Even an employee who just does not show up for several days may not have resigned either. Courts often caution employers against snapping up the opportunity to claim an employee has resigned or abandoned their job and a number of cases have found that, in this situation, an employer has to take steps to reach out to the employee and try to confirm whether he or she no longer wants their job, before concluding there is a resignation.

The lessons for both employees and employers is clear. If either side finds itself in the “twilight zone” somewhere between a resignation and a termination, there are several practical steps to consider:

  • From an employee’s perspective, immediately protest any assertion that you resigned, if that was not what you intended to do. Further, if unclear, request that your options be outlined in writing and seek advice before taking any action, especially before leaving the workplace, as difficult as that may be.
  • From an employer’s perspective, the courts are increasingly requiring evidence that they were looking out for an employee’s best interests before accepting what appears to be a resignation. Therefore, if an employee’s behaviour or statements towards resigning are out of character or appear given impulsively, it is a good idea to ask them to first take some time to consider their actions and confirm their intentions in writing.

Published in the Globe and Mail.

Are your Employment Contracts Illegal?

| March 8th, 2017 | No Comments »

Employers often require their employees to sign employment contracts that limit the amount of notice of dismissal they are required to provide.  In most cases, the employer attempts to limit its obligation to the bare minimums under the Employment Standards Act, as opposed to the more onerous obligation of providing reasonable notice.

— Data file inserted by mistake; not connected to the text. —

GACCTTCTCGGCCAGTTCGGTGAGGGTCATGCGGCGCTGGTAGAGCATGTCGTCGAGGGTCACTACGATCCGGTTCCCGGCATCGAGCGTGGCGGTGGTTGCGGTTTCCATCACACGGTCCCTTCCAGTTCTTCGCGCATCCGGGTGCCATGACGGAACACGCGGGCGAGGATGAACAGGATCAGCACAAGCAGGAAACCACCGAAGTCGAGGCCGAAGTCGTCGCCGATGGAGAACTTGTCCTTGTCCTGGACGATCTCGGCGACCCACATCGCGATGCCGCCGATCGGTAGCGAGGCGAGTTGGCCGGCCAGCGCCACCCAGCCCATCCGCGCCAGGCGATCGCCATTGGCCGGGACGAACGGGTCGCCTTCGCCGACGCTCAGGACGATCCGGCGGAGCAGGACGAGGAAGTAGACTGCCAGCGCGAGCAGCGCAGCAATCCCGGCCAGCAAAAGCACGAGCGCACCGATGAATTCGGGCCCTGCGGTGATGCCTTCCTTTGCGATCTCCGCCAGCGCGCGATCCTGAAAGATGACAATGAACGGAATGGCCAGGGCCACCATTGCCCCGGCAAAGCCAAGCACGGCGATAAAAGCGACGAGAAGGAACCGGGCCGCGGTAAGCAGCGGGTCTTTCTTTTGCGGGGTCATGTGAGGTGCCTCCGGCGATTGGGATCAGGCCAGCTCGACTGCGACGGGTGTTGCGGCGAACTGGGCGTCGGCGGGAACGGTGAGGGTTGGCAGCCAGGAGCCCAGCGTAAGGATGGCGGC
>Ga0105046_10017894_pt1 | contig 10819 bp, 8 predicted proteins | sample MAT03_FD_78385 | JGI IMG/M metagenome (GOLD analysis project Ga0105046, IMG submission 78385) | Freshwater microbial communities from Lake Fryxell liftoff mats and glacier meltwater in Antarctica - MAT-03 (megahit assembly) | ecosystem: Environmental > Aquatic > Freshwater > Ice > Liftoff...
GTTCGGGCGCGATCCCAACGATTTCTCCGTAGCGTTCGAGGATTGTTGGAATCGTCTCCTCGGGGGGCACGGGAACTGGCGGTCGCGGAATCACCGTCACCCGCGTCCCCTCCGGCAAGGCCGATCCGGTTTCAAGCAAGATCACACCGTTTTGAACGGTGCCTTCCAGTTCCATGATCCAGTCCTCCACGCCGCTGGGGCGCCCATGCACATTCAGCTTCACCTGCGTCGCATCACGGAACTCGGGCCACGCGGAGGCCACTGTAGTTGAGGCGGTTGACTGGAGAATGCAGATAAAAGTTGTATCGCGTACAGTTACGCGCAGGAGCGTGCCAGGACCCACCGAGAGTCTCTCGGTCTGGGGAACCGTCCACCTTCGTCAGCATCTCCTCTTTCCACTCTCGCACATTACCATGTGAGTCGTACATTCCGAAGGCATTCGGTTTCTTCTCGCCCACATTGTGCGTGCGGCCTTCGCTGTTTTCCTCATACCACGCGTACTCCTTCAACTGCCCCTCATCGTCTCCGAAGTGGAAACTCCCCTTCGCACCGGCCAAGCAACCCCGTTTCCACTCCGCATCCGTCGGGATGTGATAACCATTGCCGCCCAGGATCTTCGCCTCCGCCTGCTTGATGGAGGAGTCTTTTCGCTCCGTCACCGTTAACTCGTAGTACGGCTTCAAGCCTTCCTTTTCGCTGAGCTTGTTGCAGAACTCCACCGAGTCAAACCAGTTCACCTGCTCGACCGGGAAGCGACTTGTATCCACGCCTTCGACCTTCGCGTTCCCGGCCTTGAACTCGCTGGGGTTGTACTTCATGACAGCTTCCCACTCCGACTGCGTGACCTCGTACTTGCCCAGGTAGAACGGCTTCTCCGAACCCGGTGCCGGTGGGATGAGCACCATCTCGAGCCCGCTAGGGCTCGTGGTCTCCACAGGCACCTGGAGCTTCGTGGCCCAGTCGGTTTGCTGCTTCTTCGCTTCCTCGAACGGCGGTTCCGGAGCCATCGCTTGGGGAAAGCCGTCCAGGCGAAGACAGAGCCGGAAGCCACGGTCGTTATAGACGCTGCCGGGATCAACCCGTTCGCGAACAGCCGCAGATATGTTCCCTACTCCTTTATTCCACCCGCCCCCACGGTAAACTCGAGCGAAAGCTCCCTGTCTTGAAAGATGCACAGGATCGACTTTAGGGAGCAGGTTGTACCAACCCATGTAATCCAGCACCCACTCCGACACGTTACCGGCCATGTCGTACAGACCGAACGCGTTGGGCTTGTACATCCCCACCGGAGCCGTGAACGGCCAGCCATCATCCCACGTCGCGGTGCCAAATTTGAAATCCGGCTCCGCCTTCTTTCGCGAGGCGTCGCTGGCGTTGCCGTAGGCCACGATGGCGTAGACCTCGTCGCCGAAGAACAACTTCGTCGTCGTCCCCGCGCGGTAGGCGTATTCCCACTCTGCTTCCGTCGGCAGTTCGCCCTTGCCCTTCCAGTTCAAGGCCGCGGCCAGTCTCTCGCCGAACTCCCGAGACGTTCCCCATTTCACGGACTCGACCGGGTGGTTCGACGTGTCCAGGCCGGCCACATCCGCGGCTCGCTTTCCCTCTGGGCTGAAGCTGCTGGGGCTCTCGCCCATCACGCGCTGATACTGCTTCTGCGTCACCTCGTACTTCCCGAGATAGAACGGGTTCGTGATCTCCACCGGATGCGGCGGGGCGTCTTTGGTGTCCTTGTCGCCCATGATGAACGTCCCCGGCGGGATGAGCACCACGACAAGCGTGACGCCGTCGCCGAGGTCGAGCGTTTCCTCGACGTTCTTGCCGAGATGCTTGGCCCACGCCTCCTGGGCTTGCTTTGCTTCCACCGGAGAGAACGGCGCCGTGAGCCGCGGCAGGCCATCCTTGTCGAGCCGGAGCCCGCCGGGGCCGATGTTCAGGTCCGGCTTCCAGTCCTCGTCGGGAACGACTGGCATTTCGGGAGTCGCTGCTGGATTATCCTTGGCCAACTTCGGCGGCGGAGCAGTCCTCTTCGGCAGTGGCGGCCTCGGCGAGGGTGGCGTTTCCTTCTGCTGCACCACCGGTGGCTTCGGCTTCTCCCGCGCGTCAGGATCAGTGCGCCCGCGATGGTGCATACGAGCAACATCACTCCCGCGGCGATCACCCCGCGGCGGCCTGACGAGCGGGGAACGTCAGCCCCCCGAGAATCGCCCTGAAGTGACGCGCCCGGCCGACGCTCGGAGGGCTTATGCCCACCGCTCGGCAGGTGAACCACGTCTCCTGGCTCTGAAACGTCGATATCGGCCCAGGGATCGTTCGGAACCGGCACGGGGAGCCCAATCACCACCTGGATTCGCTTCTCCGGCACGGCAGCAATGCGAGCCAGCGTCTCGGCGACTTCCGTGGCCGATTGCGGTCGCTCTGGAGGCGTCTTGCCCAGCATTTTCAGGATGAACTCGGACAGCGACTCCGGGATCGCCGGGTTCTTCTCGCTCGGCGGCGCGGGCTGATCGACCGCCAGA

Many of these contracts, however, violate one or more minimum standards under the Act, which renders the entire termination provision illegal.  Many judges in the last several years have granted leniency to employers, rather than overrule the illegal clause.

Recently, Whitten & Lublin was successful in convincing Ontario’s highest court to put an end to this practice, in the case of Wood v. Fred Deeley Imports Ltd., 2017 ONCA 158 The law on this point is now clear: a termination provision that can reasonably be interpreted as contravening the Act will fail, and the employer will be required to provide reasonable notice of dismissal.

Determining whether an employment contract violates the Act is a difficult task that requires a competent employment lawyer to assess.   Nonetheless, the following are a few guidelines for determining whether a contract is illegal:

  • Are benefits mentioned? The Act allows employers to provide payment instead of formal notice of dismissal, provided that the employee’s benefits are continued for the minimum notice period. Since benefits are not a form of “pay”, they must be separately referenced
  • Can severance be worked? Severance pay under the Act must be paid. If the contract permits an employer to satisfy all obligations with working notice, or a combination of pay in lieu of notice without separately referencing severance pay, then the contract is illegal
  • How is pay in lieu of notice calculated? Pay in lieu of notice must be calculated based on what the employee would have received, had they been given working notice of dismissal. Limiting pay in lieu of notice to just base salary may violate the Act